a greater violence to remember

8 11 2009

he won a fight

Life sometimes throws up some unexpected ironies. On the eve of Remembrance Sunday, a Briton beat a Russian in a fight in Germany. David Haye became the WBA heavyweight champion. People cheered. Hooray for violence! But this is not the time to reflect on boxing; there is greater violence to remember.

Last week in Sutton (near where I live) a man was violently killed as a group of angry people stamped on his head. A fight that began over a stolen Halloween hat. There is great violence to remember in this world, and it is not just in faraway lands.

Such violence, and the violence of the wars we remember today, reveals the nastiest, most undignified side of humanity. We keep it under wraps, peeping at it from the safety of our newspapers or TV screen. But our capacity for greed, for murder, our lust for power and wealth is all too real. The great Christian writer CS Lewis wrote this: ‘I looked inside myself, and found that I am a zoo of lusts, a bedlam of ambitions, a nursery of fears, a harem of fondled hatreds.’

Jesus recognised the capacity within his disciples for violence. He recognised the capacity of his disciples to struggle, to fall out with each other. Love each other as I have loved you, he said. Love each other even when you disagree. Love each other even though you are so different. Love each other because being humans you will discover the urge for power, for status, the need to be right, to be better than others…

In recognising that part of ourselves, and giving over that part of our characters to God, that its power is taken away. The power of Jesus’ love, the love he commands us to remain in, is stronger than the power of evil that wants to drag us down. And we are forgiven; our zoo of lusts, bedlam of ambitions, nursery of fears, harem of fondled hatreds will not be held against us.

It doesn’t stop there though. The Christian life is not passive. It is a verb not a noun. We have a responsibility, a new responsibility as followers of Jesus. The responsibility is not this: to characterise or dismiss people of a particular race or ethnic background as terrorists or war-mongers as many of us have done in the past and the present to the Irish, Germans, Russians, Bosnians, Arabs…; our responsibility is not to join in or encourage conversations that do those things. Our responsibility is not to glorify war, or to force war on others. Our responsibility is not to judge other people as inhuman and therefore beyond the power of Jesus Christ to transform them, the same Christ who by his grace transforms us.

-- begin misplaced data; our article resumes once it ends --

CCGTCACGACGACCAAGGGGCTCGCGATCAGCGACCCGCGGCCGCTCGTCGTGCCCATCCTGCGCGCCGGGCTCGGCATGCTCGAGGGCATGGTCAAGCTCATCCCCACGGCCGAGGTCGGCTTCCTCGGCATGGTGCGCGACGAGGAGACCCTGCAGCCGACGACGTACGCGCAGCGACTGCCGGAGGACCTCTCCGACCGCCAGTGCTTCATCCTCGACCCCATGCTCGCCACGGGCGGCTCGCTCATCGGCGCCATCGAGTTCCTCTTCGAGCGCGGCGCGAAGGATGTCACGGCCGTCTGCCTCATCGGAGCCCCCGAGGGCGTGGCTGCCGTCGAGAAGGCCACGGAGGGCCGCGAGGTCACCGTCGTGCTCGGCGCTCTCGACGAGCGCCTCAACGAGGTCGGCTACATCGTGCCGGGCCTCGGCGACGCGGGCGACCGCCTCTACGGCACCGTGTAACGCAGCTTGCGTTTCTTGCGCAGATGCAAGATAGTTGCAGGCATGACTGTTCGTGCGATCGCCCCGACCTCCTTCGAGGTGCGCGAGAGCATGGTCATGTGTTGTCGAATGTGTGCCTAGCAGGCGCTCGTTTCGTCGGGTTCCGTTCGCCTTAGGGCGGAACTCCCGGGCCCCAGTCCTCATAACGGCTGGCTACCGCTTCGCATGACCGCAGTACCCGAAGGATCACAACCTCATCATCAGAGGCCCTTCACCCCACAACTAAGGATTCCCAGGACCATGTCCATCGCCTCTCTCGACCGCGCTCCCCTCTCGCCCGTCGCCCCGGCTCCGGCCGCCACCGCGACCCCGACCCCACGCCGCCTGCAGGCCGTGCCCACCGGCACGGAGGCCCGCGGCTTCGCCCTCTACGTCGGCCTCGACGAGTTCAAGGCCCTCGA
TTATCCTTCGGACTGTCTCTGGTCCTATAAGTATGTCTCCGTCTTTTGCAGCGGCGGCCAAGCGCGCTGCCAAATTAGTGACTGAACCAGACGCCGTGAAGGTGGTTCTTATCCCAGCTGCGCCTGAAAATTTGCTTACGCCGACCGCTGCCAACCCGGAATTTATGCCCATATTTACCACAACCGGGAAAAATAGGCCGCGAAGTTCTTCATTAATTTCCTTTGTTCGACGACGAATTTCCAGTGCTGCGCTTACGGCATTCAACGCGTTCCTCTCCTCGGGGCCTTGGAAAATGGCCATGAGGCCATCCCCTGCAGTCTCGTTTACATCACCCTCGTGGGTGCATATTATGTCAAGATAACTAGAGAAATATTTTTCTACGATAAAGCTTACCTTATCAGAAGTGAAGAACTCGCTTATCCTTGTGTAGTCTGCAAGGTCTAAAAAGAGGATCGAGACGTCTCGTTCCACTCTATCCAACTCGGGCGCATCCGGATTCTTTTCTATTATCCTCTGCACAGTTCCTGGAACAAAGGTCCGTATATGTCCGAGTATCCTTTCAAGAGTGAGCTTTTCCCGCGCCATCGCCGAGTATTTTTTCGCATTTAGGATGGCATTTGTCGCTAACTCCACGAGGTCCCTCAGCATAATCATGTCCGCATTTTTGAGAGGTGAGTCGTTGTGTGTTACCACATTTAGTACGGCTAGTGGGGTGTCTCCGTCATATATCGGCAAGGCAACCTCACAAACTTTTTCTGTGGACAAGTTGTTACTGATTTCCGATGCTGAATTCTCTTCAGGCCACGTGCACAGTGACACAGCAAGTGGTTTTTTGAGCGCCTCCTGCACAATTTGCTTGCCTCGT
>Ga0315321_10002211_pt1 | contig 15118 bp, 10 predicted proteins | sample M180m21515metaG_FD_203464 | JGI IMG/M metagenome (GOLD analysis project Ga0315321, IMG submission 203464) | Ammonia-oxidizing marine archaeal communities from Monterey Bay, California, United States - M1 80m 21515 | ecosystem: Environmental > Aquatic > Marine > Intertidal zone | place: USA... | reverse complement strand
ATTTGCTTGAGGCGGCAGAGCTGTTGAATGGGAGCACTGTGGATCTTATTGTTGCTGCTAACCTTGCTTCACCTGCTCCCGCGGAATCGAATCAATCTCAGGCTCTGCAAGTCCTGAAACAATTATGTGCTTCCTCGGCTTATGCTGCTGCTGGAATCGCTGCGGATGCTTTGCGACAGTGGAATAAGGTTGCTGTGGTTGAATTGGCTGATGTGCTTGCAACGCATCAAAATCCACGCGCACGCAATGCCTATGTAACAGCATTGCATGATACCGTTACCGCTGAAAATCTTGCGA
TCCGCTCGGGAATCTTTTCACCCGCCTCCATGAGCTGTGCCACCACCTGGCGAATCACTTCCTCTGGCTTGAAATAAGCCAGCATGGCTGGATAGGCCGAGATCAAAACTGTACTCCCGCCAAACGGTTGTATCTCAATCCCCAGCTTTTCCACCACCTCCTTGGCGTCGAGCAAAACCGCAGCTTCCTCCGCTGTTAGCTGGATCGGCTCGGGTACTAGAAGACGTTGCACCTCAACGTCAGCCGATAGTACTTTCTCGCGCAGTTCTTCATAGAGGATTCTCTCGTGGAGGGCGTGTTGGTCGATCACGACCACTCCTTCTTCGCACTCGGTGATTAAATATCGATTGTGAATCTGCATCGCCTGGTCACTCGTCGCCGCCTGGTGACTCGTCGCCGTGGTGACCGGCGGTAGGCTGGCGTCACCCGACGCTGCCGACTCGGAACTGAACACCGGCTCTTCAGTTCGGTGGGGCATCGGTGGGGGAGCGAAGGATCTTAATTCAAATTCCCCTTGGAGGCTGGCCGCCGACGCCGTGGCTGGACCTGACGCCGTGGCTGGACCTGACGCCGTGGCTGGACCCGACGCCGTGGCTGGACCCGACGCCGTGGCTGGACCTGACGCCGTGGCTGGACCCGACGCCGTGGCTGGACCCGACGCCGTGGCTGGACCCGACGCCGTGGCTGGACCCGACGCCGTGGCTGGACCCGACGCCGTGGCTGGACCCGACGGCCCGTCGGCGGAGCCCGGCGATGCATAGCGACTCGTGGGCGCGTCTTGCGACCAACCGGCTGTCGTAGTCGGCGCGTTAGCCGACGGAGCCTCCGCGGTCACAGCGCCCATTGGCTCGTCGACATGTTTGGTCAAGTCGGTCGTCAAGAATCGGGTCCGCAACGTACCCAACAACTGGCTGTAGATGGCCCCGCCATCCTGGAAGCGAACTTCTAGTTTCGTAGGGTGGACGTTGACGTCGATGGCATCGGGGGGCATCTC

Our responsibility is to remain in Jesus’ love; a responsibility to love each other as Jesus loved his disciples; a responsibility be prepared to lay down our lives for our friends; a responsibility to be like shining stars as we work out together what it means for us to be followers of Jesus in this messed up world. A responsibility to show the same self-sacrifice as Jesus did. To put you before me; them before us.

poppy sxc

violence and remembrance

We remember that suffering and violence do not have the last word, but that Jesus resurrection has the last word, his resurrection that breaks the power of sin and death, that redeems and transforms all who come to know him. So we remember those who have died, and we commend them to God; but also and maybe moreso, we pray for those in places where war is all too real, death all too near, and we pray for transformation of hearts, for transformation of communities – not just them and their communities, them over their far away; but as much us and our communities, for Jesus loving and saving power to do what the gun and bullet will never do. From St Helier to Sutton and the ends of the earth.

We pray that  the hope we have and glimpse will be reality; that there will be no more death and tears and mourning; that anger will not turn to violence; but through grace, to peace.

We will remember them.

This is how we know what love is: Jesus Christ laid down his life for us, and we ought to lay down our lives for our brothers and sisters. Let us not love with words or tongue but with actions and in truth.



3 responses

9 11 2009

Why does the world seem so much more violent today? Partly because we have access to it through the media, partly because the culture has changed and people seem more ready to express their individual anger in violence on others.

At a recent meeting of Theos, the public theology think tank, Rabbi Sacks reminded us that it is the role of religion in our society to bring an essential counterbalance to individualism by sustaining civil society, safeguarding morality and helping people discover meaning. As liberal secularism has tried to marginalise religion in Europe I sense that we have an increasing population of people adrift with no moral norms and no meaning.

the call, to all of us who have faith is not to allow religion to be marginalised but to win back the ground and through engagement and listening to help people rediscover meaning and constructive ways of expressing their feelings. Not an easy task, but a vital one.

11 11 2009

There is also a not so beautiful irony that call of duty modern warfare 2 was released yesterday, the same day that bodies of our soldiers were flown back to the uk from Afghanistan.

I find it odd that people are so desperate to experience the real thing, but are completely against an actual war!

11 11 2009
a very modern (warfare) way of remembering « the blog of kevin

[…] (warfare) way of remembering 11 11 2009 From armchair warriors to Armistice Day. In my previous post I reflected on the irony of a boxing victory coming on the eve of Remembrance Sunday, when we call […]

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